You’ve probably seen this incredible visualization of the spread of unemployment in the US produced by journalist LaToya Egwuekwe. I was at a foundation board meeting last week, showing it to anyone I can get to look at it, and everyone reacts with a variation of mouth half in shock and despair. In understanding the anger and frustration of the current moment in politics, this map tells a large part of the story. It’s hard to imagine the Obama administration moving policy forward on any number of issues – from “don’t ask, don’t tell” to climate policy, without offering some believable way of reversing this job picture.
My second reaction to the visualization is to be impressed what a compelling story it tells with very simple inputs. Every piece of information can be represented by three numbers – the county in question, the date and the unemployment rate. Put together into a map and animated into a time series, the story it tells is emotionally affecting in a way that it’s hard for statistics or text to be. (In an earlier blog post, I referred to the problem of extreme examples in advocacy. This visualization is powerful in that it shows the ordinariness of unemployment, its pervasiveness, which helps put individual examples of unemployment and the pain associated with it in context.)
So, how do we create more visualizations like this one?
I’ve not been able to find the tools Egweukwe used listed on her site, but I’m guessing she’s using ArcGIS or a similar commercial package. Those tools are wonderfully powerful, but you only need a tiny fraction of their power to produce maps like this and update them regularly. What you need is a good source of clean data, a mapping engine that can color the appropriate regions and a user-friendly interface that brings the two together.
Mapping engines aren’t the main problem. Google Charts has a simple API that allows you to create complex charts by passing parameters to a script or just creating a complex URL – the current Charts system supports state and region mapping, though not US counties, I think. Other pretty tools – Tableau, for instance – offer similar capabilities with useful additional features, like the ability to focus in on data points and overlay data on top of the visualization. It’s not hard to imagine either system expanding to support county-level mapping and time-series animation.
Data’s a tougher problem. Egwuekwe’s map uses Bureau of Labor Statistics data – BLS has an excellent collection of data sets, many of which are highly granular and regularly updated. While there’s a mandate across the federal government to release key data sets, that hasn’t led to much data being posted on Data.gov yet. Data.gov’s Raw Data catalog features 2,851 sets today, which sounds impressive, until you discover that 19 of the 25 sets listed on the front page are a variant of “1987 Toxics Release Inventory data for the state of Colorado.” Interesting stuff, sure, but one might expect a data set to include multiple states and multiple years. Comparing the US’s data.gov and the UK’s data.gov.uk, FlowingData notes that data.gov doesn’t include some very basic sets, like basic demographic data from the census. (The data exists, it’s just not in Data.gov.)
The real win comes from having data sets tightly integrated with appropriate tools for understanding and visualizing them. For me, that’s the special genius of Hans Rosling’s Gapminder. Rosling’s core thesis is that economic development needs to be thought of in terms of multi-year or multi-decade timelines. In other words, it’s a mistake to compare the current development of sub-Saharan Africa with Scandinavia, without thinking about the ways in which colonialism mean that African states have only been developing under their own power for a couple of decades – when we look at the rates of positive change for some African nations, we can easily imagine parity with wealthier nations in a few decades. Gapminder makes this visible by using rich, complete data (mostly from the World Bank and UNDP) and making it easy to compare multiple countries on various development indicators, animated over time.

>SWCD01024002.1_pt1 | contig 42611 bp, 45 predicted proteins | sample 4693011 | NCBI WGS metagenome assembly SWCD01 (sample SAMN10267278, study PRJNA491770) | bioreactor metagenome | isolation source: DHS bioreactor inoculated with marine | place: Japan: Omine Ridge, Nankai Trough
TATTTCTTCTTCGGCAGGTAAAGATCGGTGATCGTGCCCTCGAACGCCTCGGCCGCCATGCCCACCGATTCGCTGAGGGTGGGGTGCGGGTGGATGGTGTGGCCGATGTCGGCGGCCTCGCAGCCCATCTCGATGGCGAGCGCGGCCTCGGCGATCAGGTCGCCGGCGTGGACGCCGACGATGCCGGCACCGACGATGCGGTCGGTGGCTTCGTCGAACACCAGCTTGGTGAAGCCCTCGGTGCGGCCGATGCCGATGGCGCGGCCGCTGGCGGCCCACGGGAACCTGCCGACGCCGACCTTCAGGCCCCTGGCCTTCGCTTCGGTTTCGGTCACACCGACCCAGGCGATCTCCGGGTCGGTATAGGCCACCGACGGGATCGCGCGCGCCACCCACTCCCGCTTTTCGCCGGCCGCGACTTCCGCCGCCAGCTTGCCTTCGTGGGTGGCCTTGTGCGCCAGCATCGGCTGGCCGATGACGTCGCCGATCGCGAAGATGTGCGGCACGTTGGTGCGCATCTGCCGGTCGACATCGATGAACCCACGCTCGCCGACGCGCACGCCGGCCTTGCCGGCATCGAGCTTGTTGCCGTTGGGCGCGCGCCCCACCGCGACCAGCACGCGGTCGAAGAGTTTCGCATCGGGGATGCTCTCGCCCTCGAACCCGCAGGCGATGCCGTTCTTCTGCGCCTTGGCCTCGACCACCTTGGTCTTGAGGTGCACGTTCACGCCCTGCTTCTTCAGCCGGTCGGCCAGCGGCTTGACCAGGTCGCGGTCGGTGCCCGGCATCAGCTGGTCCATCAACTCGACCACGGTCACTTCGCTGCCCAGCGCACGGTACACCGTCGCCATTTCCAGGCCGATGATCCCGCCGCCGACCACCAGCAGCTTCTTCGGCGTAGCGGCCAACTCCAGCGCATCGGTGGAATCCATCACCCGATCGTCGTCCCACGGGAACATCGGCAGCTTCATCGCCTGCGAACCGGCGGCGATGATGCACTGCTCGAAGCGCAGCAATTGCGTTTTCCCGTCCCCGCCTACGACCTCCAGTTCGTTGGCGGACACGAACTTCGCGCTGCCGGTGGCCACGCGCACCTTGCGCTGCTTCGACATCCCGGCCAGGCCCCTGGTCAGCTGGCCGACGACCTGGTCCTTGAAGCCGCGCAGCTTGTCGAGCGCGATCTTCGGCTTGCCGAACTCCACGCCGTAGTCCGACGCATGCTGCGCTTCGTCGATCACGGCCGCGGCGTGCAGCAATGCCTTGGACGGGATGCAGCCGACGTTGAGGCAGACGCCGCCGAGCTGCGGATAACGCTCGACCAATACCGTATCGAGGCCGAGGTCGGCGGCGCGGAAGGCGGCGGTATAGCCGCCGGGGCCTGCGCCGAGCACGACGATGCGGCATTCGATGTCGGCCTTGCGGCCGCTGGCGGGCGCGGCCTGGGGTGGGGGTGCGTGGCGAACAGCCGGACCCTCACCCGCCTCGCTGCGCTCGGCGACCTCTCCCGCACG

What might we ask of a Gapminder US? Rosling and friends have a Gapminder US in their labs section – while it crashes my browser, it seems to apply Rosling’s methods to US data, inviting us to look at income and infant mortality from 1929 to the present. Egwuekwe’s work suggests that we might want to consider shorter time series as well, using data from within the past decade, and looking at a very fine grained level, comparing economic and social indicators on a county-by-county basis. DataMasher, a site from ForumOne Communications, uses Data.gov and other US government data to allow the comparison and mapping of variables – for instance, cancer incidence and health spending per capita. It’s a cool idea, but I find the maps badly in need of explanatory text, and not the fake jewelry spam most seem to feature.
Maybe it’s a mistake to think that there’s a single methodology that works for different data sets – perhaps we can’t offer a Manyeyes for mapping US government data and hope for meaningful results. But Egwuekwe’s map suggests to me that we could understand a great deal more if it were a little easier to visualize fine-grained data over time. Would love your thoughts on other cool projects out there that are visualizing government data over time – what am I missing?
While we’re looking at US maps, Eric Fischer’s work mapping racial divides in American cities is pretty striking.
Eric Fischer’s racial map of New York City.
Fischer’s Flickr page explains that he was intrigued by Bill Rankin’s racial and ethnic map of Chicago on Radical Cartography and decided to replicate the project across a large set of American cities using data from the 2000 census and Open Streetmaps. The results are beautiful and often uncomfortable. The UK’s Daily Mail offers an overview of his project and some of the highlights.